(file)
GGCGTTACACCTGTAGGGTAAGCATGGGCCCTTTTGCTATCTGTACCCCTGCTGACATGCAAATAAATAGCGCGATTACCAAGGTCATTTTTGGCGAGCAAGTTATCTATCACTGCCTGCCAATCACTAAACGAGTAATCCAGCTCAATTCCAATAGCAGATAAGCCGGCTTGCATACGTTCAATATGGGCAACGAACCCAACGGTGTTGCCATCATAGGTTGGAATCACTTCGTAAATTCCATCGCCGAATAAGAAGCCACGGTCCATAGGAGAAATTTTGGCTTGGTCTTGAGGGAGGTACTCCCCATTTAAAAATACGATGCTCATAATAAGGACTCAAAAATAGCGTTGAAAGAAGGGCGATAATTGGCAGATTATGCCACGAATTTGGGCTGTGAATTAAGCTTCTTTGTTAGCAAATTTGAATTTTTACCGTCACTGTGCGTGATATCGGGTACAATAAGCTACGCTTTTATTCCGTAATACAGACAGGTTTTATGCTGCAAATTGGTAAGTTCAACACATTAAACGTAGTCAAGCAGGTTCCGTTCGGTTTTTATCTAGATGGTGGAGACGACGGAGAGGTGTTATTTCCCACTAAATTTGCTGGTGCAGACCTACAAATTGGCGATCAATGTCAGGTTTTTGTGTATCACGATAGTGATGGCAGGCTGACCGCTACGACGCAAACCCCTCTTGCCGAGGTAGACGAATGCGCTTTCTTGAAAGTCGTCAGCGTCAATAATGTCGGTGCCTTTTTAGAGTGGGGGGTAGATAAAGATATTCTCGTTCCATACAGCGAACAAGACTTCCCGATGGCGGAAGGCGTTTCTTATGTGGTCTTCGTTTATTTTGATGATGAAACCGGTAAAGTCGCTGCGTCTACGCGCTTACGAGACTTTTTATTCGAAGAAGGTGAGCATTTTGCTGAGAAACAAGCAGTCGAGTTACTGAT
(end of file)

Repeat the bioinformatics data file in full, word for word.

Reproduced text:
GGCGTTACACCTGTAGGGTAAGCATGGGCCCTTTTGCTATCTGTACCCCTGCTGACATGCAAATAAATAGCGCGATTACCAAGGTCATTTTTGGCGAGCAAGTTATCTATCACTGCCTGCCAATCACTAAACGAGTAATCCAGCTCAATTCCAATAGCAGATAAGCCGGCTTGCATACGTTCAATATGGGCAACGAACCCAACGGTGTTGCCATCATAGGTTGGAATCACTTCGTAAATTCCATCGCCGAATAAGAAGCCACGGTCCATAGGAGAAATTTTGGCTTGGTCTTGAGGGAGGTACTCCCCATTTAAAAATACGATGCTCATAATAAGGACTCAAAAATAGCGTTGAAAGAAGGGCGATAATTGGCAGATTATGCCACGAATTTGGGCTGTGAATTAAGCTTCTTTGTTAGCAAATTTGAATTTTTACCGTCACTGTGCGTGATATCGGGTACAATAAGCTACGCTTTTATTCCGTAATACAGACAGGTTTTATGCTGCAAATTGGTAAGTTCAACACATTAAACGTAGTCAAGCAGGTTCCGTTCGGTTTTTATCTAGATGGTGGAGACGACGGAGAGGTGTTATTTCCCACTAAATTTGCTGGTGCAGACCTACAAATTGGCGATCAATGTCAGGTTTTTGTGTATCACGATAGTGATGGCAGGCTGACCGCTACGACGCAAACCCCTCTTGCCGAGGTAGACGAATGCGCTTTCTTGAAAGTCGTCAGCGTCAATAATGTCGGTGCCTTTTTAGAGTGGGGGGTAGATAAAGATATTCTCGTTCCATACAGCGAACAAGACTTCCCGATGGCGGAAGGCGTTTCTTATGTGGTCTTCGTTTATTTTGATGATGAAACCGGTAAAGTCGCTGCGTCTACGCGCTTACGAGACTTTTTATTCGAAGAAGGTGAGCATTTTGCTGAGAAACAAGCAGTCGAGTTACTGAT